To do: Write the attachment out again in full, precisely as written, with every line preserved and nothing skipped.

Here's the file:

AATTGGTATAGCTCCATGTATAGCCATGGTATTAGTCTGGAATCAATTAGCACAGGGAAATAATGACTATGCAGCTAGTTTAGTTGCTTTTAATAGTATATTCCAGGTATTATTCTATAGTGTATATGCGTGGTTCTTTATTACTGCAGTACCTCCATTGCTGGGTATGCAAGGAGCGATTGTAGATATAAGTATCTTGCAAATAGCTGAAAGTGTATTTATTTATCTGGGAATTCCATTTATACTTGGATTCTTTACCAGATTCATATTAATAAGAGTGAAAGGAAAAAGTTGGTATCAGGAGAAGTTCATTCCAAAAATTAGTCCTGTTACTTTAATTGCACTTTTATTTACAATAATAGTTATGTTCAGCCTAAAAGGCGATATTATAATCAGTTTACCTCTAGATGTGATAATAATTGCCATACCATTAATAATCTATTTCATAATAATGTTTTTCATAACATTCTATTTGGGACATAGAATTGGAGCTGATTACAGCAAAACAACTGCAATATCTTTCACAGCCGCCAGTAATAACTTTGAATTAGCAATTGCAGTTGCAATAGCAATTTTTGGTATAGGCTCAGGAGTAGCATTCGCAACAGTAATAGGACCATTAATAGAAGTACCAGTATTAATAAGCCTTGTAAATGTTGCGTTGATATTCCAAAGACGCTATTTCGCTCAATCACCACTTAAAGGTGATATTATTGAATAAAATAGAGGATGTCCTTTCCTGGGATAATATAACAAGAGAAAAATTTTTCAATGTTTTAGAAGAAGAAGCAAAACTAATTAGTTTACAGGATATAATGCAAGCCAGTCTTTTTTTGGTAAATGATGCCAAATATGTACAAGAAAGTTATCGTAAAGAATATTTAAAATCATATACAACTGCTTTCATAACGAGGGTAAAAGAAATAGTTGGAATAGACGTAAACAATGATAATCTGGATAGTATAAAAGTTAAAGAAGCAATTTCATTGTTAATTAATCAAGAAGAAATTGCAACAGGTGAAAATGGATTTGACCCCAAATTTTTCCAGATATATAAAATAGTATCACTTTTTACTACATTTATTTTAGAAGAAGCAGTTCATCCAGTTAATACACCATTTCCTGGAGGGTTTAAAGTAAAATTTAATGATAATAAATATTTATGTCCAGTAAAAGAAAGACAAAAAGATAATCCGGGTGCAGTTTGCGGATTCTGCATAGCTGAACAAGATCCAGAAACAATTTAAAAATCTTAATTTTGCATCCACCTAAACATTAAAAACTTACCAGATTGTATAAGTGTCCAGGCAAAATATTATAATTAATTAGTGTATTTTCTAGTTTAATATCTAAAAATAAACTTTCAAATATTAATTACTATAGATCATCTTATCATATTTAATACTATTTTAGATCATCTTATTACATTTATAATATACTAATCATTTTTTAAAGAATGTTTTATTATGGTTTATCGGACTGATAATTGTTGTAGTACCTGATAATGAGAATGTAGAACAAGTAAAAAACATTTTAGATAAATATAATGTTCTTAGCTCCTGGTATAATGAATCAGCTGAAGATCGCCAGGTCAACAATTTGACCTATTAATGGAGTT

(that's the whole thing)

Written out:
AATTGGTATAGCTCCATGTATAGCCATGGTATTAGTCTGGAATCAATTAGCACAGGGAAATAATGACTATGCAGCTAGTTTAGTTGCTTTTAATAGTATATTCCAGGTATTATTCTATAGTGTATATGCGTGGTTCTTTATTACTGCAGTACCTCCATTGCTGGGTATGCAAGGAGCGATTGTAGATATAAGTATCTTGCAAATAGCTGAAAGTGTATTTATTTATCTGGGAATTCCATTTATACTTGGATTCTTTACCAGATTCATATTAATAAGAGTGAAAGGAAAAAGTTGGTATCAGGAGAAGTTCATTCCAAAAATTAGTCCTGTTACTTTAATTGCACTTTTATTTACAATAATAGTTATGTTCAGCCTAAAAGGCGATATTATAATCAGTTTACCTCTAGATGTGATAATAATTGCCATACCATTAATAATCTATTTCATAATAATGTTTTTCATAACATTCTATTTGGGACATAGAATTGGAGCTGATTACAGCAAAACAACTGCAATATCTTTCACAGCCGCCAGTAATAACTTTGAATTAGCAATTGCAGTTGCAATAGCAATTTTTGGTATAGGCTCAGGAGTAGCATTCGCAACAGTAATAGGACCATTAATAGAAGTACCAGTATTAATAAGCCTTGTAAATGTTGCGTTGATATTCCAAAGACGCTATTTCGCTCAATCACCACTTAAAGGTGATATTATTGAATAAAATAGAGGATGTCCTTTCCTGGGATAATATAACAAGAGAAAAATTTTTCAATGTTTTAGAAGAAGAAGCAAAACTAATTAGTTTACAGGATATAATGCAAGCCAGTCTTTTTTTGGTAAATGATGCCAAATATGTACAAGAAAGTTATCGTAAAGAATATTTAAAATCATATACAACTGCTTTCATAACGAGGGTAAAAGAAATAGTTGGAATAGACGTAAACAATGATAATCTGGATAGTATAAAAGTTAAAGAAGCAATTTCATTGTTAATTAATCAAGAAGAAATTGCAACAGGTGAAAATGGATTTGACCCCAAATTTTTCCAGATATATAAAATAGTATCACTTTTTACTACATTTATTTTAGAAGAAGCAGTTCATCCAGTTAATACACCATTTCCTGGAGGGTTTAAAGTAAAATTTAATGATAATAAATATTTATGTCCAGTAAAAGAAAGACAAAAAGATAATCCGGGTGCAGTTTGCGGATTCTGCATAGCTGAACAAGATCCAGAAACAATTTAAAAATCTTAATTTTGCATCCACCTAAACATTAAAAACTTACCAGATTGTATAAGTGTCCAGGCAAAATATTATAATTAATTAGTGTATTTTCTAGTTTAATATCTAAAAATAAACTTTCAAATATTAATTACTATAGATCATCTTATCATATTTAATACTATTTTAGATCATCTTATTACATTTATAATATACTAATCATTTTTTAAAGAATGTTTTATTATGGTTTATCGGACTGATAATTGTTGTAGTACCTGATAATGAGAATGTAGAACAAGTAAAAAACATTTTAGATAAATATAATGTTCTTAGCTCCTGGTATAATGAATCAGCTGAAGATCGCCAGGTCAACAATTTGACCTATTAATGGAGTT